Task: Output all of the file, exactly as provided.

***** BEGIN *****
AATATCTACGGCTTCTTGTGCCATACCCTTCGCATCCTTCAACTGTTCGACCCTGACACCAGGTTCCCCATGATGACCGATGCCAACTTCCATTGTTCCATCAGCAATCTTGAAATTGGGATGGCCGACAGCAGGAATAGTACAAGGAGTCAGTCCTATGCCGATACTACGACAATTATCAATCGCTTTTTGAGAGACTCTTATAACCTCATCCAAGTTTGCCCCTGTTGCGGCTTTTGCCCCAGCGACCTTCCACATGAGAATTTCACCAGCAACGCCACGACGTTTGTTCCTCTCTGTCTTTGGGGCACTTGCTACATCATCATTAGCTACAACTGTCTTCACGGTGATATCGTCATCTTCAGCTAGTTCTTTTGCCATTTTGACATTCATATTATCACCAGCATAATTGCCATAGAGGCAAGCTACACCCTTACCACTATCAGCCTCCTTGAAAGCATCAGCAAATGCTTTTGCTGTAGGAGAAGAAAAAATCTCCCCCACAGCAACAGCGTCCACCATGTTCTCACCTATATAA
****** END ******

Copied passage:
AATATCTACGGCTTCTTGTGCCATACCCTTCGCATCCTTCAACTGTTCGACCCTGACACCAGGTTCCCCATGATGACCGATGCCAACTTCCATTGTTCCATCAGCAATCTTGAAATTGGGATGGCCGACAGCAGGAATAGTACAAGGAGTCAGTCCTATGCCGATACTACGACAATTATCAATCGCTTTTTGAGAGACTCTTATAACCTCATCCAAGTTTGCCCCTGTTGCGGCTTTTGCCCCAGCGACCTTCCACATGAGAATTTCACCAGCAACGCCACGACGTTTGTTCCTCTCTGTCTTTGGGGCACTTGCTACATCATCATTAGCTACAACTGTCTTCACGGTGATATCGTCATCTTCAGCTAGTTCTTTTGCCATTTTGACATTCATATTATCACCAGCATAATTGCCATAGAGGCAAGCTACACCCTTACCACTATCAGCCTCCTTGAAAGCATCAGCAAATGCTTTTGCTGTAGGAGAAGAAAAAATCTCCCCCACAGCAACAGCGTCCACCATGTTCTCACCTATATAA